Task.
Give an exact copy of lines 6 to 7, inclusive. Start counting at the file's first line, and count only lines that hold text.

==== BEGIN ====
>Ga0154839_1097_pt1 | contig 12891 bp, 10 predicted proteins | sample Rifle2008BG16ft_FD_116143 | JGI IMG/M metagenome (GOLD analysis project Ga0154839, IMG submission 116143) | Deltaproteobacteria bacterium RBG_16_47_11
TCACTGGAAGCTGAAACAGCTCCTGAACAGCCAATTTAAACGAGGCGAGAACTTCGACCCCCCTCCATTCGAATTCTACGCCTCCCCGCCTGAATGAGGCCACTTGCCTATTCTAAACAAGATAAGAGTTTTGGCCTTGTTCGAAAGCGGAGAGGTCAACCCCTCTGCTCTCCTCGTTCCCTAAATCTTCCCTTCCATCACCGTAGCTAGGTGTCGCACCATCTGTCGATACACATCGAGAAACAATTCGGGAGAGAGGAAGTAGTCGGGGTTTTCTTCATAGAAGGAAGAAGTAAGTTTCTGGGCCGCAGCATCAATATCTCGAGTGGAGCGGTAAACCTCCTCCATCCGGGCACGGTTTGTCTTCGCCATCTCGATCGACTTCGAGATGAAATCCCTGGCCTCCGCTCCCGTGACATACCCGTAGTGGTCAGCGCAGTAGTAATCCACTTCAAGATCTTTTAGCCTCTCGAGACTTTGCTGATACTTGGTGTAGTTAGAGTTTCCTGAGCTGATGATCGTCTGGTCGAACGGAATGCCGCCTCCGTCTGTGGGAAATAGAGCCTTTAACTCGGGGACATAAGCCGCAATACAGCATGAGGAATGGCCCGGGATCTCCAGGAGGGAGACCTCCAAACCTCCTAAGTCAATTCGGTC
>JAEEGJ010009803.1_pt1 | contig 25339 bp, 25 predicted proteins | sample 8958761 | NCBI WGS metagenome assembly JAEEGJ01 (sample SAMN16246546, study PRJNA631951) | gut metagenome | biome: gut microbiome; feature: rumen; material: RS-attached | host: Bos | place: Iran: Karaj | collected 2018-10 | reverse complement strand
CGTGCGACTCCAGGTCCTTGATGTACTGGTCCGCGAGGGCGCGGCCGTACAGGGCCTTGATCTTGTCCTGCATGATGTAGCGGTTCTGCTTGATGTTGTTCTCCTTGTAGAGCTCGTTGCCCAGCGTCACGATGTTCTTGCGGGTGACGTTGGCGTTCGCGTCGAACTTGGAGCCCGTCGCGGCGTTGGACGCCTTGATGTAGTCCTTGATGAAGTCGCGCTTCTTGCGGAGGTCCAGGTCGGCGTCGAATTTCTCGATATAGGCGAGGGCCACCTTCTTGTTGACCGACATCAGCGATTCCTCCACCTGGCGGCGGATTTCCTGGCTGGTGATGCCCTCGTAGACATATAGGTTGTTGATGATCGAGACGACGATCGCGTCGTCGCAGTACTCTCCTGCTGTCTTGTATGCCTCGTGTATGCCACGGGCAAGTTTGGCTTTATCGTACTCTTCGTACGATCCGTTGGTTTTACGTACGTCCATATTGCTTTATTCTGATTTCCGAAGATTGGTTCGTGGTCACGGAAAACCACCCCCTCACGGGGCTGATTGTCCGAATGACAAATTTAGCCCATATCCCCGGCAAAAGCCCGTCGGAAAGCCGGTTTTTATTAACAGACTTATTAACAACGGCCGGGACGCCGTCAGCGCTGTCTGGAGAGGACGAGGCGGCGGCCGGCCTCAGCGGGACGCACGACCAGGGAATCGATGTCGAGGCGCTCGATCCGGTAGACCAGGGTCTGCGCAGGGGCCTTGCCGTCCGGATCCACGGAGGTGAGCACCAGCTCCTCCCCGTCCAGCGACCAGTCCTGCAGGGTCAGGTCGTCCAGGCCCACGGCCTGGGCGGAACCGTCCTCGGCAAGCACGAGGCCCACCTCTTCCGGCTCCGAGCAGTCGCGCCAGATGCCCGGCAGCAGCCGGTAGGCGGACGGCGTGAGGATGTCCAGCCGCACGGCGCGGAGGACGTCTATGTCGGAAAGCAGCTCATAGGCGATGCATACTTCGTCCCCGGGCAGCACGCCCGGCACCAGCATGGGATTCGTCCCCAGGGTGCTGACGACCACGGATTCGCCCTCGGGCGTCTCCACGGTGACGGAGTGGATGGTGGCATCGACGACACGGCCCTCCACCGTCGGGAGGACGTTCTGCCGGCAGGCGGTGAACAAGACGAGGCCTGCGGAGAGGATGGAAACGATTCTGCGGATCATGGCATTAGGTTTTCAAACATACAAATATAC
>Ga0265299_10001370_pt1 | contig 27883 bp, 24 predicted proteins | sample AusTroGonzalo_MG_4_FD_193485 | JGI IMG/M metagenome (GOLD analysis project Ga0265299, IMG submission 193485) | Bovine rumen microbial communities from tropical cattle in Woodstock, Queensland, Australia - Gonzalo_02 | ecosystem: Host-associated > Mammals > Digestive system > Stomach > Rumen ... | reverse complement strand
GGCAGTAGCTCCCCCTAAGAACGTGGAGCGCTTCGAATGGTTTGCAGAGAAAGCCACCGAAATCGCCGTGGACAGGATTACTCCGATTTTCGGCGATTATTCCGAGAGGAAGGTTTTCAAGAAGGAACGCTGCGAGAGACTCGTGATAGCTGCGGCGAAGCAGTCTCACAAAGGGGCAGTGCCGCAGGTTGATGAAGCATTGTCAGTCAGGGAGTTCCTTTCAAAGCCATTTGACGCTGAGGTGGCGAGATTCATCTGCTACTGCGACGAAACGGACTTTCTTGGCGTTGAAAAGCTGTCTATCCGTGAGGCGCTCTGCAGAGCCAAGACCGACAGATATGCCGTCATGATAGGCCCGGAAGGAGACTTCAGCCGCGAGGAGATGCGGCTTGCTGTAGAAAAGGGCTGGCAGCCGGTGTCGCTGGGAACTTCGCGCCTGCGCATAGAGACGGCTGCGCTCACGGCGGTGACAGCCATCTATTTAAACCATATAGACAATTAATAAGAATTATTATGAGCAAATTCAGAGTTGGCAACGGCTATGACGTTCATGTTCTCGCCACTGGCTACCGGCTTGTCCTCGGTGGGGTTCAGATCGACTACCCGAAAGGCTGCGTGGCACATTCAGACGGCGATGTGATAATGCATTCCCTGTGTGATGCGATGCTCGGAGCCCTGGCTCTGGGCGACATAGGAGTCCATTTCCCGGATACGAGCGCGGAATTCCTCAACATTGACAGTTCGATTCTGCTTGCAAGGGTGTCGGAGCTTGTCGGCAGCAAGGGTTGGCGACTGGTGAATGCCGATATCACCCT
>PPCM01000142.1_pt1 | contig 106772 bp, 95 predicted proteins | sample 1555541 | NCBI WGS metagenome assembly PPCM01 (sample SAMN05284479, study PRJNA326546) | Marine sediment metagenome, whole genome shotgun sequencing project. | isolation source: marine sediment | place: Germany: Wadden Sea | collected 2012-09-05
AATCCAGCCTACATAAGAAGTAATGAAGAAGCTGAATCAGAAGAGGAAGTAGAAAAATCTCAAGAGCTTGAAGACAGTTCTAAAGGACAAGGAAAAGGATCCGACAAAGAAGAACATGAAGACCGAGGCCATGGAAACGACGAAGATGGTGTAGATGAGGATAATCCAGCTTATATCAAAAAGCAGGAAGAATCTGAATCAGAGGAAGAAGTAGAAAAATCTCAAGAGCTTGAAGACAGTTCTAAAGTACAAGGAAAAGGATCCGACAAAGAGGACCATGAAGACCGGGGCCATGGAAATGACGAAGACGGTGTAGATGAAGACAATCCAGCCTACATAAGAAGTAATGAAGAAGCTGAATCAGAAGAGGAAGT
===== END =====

GGCAGTAGCTCCCCCTAAGAACGTGGAGCGCTTCGAATGGTTTGCAGAGAAAGCCACCGAAATCGCCGTGGACAGGATTACTCCGATTTTCGGCGATTATTCCGAGAGGAAGGTTTTCAAGAAGGAACGCTGCGAGAGACTCGTGATAGCTGCGGCGAAGCAGTCTCACAAAGGGGCAGTGCCGCAGGTTGATGAAGCATTGTCAGTCAGGGAGTTCCTTTCAAAGCCATTTGACGCTGAGGTGGCGAGATTCATCTGCTACTGCGACGAAACGGACTTTCTTGGCGTTGAAAAGCTGTCTATCCGTGAGGCGCTCTGCAGAGCCAAGACCGACAGATATGCCGTCATGATAGGCCCGGAAGGAGACTTCAGCCGCGAGGAGATGCGGCTTGCTGTAGAAAAGGGCTGGCAGCCGGTGTCGCTGGGAACTTCGCGCCTGCGCATAGAGACGGCTGCGCTCACGGCGGTGACAGCCATCTATTTAAACCATATAGACAATTAATAAGAATTATTATGAGCAAATTCAGAGTTGGCAACGGCTATGACGTTCATGTTCTCGCCACTGGCTACCGGCTTGTCCTCGGTGGGGTTCAGATCGACTACCCGAAAGGCTGCGTGGCACATTCAGACGGCGATGTGATAATGCATTCCCTGTGTGATGCGATGCTCGGAGCCCTGGCTCTGGGCGACATAGGAGTCCATTTCCCGGATACGAGCGCGGAATTCCTCAACATTGACAGTTCGATTCTGCTTGCAAGGGTGTCGGAGCTTGTCGGCAGCAAGGGTTGGCGACTGGTGAATGCCGATATCACCCT
>PPCM01000142.1_pt1 | contig 106772 bp, 95 predicted proteins | sample 1555541 | NCBI WGS metagenome assembly PPCM01 (sample SAMN05284479, study PRJNA326546) | Marine sediment metagenome, whole genome shotgun sequencing project. | isolation source: marine sediment | place: Germany: Wadden Sea | collected 2012-09-05